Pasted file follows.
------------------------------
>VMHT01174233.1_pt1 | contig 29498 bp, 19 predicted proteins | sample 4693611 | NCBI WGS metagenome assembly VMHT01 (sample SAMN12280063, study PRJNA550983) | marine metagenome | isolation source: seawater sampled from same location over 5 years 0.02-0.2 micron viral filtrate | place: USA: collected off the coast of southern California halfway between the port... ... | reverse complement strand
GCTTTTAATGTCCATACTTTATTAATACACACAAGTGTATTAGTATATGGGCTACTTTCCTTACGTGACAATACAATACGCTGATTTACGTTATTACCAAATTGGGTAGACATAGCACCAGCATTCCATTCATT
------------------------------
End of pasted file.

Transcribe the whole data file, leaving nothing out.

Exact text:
>VMHT01174233.1_pt1 | contig 29498 bp, 19 predicted proteins | sample 4693611 | NCBI WGS metagenome assembly VMHT01 (sample SAMN12280063, study PRJNA550983) | marine metagenome | isolation source: seawater sampled from same location over 5 years 0.02-0.2 micron viral filtrate | place: USA: collected off the coast of southern California halfway between the port... ... | reverse complement strand
GCTTTTAATGTCCATACTTTATTAATACACACAAGTGTATTAGTATATGGGCTACTTTCCTTACGTGACAATACAATACGCTGATTTACGTTATTACCAAATTGGGTAGACATAGCACCAGCATTCCATTCATT